Every day starts a new story. We’ve interviewed outstanding gentlemen like Duke Paugh, T.C. Baker, or Commander Morton and drove off saying “That’s what I want to be when I grow up.”
A woman could easily say that about PFC Margot Myers, who served in the English Army in World War II.
Margot had just turned 90 a few days before our interview and she carries it very well. Despite her proper English decorum, she kept the interview lively with her delightful stories and sense of humor.
The tales of her service painted a picture of her part of the vast preparations for D-Day. Margot served in the map-making operations. This was vital information for our commanders on the ground and could mean the difference between planning a victorious assault or walking into a deadly one. These maps would have been prepared from information gathered at great risk from the French Resistance, flyovers from unarmed photo planes, and frogmen sneaking up on the beaches at night to measure the natural and man-made elements that would oppose our landings.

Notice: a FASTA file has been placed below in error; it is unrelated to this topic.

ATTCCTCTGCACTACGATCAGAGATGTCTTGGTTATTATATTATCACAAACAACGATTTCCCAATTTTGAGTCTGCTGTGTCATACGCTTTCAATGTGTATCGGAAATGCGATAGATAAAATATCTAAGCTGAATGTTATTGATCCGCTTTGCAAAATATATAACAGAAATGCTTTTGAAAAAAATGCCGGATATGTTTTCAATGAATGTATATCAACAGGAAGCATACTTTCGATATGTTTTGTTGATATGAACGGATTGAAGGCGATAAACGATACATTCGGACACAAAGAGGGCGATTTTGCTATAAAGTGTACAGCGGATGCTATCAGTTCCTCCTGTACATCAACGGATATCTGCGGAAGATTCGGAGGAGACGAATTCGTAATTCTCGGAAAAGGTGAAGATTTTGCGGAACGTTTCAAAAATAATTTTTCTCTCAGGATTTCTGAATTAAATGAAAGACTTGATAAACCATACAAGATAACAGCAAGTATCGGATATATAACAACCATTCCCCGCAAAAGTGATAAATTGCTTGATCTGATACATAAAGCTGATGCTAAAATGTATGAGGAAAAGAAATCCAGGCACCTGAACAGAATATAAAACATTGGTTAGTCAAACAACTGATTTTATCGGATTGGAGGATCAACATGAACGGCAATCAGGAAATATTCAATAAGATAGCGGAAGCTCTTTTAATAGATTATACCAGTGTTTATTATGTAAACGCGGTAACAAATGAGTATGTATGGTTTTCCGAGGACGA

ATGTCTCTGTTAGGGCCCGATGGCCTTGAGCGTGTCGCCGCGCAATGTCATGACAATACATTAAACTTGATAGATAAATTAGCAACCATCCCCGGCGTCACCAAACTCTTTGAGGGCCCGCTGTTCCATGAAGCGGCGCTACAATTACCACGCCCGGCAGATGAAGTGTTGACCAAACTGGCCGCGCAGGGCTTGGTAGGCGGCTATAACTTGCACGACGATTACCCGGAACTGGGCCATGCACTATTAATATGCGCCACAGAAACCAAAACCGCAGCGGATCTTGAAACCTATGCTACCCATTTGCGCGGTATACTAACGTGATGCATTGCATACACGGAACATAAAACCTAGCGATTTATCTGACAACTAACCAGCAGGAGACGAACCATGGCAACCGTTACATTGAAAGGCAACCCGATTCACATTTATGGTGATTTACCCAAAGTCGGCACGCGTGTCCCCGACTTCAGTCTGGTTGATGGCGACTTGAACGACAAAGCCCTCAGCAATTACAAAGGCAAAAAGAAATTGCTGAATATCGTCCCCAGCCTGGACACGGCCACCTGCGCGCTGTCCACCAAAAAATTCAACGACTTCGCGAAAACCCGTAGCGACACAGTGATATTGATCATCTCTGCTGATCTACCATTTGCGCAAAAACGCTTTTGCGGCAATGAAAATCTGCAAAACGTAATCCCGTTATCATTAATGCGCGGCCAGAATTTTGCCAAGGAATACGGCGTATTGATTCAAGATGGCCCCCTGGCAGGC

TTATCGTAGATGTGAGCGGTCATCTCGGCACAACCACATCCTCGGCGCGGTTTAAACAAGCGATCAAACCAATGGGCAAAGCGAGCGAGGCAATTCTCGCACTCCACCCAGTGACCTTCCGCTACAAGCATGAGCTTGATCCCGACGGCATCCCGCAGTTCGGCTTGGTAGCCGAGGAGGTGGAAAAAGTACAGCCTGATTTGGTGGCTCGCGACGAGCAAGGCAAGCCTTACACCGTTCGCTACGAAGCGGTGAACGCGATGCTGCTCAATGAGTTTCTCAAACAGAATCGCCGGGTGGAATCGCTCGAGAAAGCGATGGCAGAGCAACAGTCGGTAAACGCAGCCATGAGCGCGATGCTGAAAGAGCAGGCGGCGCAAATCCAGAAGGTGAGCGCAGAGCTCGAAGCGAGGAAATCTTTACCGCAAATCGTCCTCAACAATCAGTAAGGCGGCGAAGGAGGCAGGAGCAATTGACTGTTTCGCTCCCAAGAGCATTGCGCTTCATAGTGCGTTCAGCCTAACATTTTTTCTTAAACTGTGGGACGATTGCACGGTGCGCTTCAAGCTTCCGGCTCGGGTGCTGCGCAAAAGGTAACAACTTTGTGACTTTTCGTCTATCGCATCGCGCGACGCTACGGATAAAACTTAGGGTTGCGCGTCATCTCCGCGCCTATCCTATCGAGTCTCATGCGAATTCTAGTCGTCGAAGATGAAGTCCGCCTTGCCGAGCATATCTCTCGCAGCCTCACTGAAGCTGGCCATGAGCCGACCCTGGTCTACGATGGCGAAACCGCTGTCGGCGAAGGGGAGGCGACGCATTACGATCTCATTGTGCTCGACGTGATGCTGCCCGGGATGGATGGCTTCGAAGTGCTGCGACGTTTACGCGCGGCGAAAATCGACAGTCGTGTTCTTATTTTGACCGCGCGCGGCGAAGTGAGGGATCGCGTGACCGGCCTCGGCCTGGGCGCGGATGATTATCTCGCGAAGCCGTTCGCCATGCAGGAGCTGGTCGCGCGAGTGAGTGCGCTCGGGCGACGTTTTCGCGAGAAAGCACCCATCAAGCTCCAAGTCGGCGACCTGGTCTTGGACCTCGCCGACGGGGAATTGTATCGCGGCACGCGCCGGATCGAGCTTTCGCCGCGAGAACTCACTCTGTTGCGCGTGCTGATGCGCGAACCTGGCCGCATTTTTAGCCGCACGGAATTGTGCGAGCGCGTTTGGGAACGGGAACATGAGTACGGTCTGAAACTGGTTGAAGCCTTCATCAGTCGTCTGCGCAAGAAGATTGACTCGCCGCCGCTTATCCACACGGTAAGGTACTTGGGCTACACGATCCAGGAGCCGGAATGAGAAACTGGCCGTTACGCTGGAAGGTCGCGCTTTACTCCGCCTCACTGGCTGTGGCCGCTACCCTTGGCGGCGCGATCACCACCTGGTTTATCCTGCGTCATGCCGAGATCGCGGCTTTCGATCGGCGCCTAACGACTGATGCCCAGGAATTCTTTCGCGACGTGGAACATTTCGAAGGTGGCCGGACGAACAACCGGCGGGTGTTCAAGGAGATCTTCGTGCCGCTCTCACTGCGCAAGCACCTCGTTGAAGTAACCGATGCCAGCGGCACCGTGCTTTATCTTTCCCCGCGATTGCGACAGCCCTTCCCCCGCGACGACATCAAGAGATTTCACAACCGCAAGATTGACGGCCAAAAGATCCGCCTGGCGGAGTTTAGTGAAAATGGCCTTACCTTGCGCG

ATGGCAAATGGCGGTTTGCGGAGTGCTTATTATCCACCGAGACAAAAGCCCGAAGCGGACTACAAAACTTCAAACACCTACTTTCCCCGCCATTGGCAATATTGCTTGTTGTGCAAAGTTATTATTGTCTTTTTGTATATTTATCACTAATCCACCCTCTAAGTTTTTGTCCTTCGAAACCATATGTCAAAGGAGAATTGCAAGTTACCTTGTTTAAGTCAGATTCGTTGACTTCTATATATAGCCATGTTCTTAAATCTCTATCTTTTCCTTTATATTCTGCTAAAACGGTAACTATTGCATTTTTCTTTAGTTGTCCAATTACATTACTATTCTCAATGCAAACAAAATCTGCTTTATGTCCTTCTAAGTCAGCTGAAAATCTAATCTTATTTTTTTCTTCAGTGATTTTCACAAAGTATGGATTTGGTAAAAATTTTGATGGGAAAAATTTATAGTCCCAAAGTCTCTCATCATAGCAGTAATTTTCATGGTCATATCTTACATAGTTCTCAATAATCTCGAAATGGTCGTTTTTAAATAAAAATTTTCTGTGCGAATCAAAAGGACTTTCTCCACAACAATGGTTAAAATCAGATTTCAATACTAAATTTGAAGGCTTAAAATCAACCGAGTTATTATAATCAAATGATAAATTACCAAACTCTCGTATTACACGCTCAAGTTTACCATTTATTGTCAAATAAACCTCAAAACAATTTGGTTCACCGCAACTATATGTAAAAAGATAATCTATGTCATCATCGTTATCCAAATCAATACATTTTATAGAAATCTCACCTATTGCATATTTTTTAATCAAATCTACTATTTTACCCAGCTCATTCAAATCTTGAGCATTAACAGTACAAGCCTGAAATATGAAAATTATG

Margot’s closest approach to direct combat was when she found a mouse nesting in one of her map drawers. I asked if it was a German mouse.
Her overall story painted the great mural of a world gone from civility to the mad horror of war. We heard about it. She lived it.
Margot’s mother was a talented singer. Her father, a brilliant engineer and builder, built housing subdivisions and later bomb shelters and the marvelous Mulberry harbor system that we floated over to pour supplies into France.
Margot spoke of going to boarding school. In the movies, boarding school has a negative connotation. This one sounded like fun, with personally involved teachers. I thought of the more pleasant parts of "The Prime of Miss Jean Brodie" when I heard her speak of it.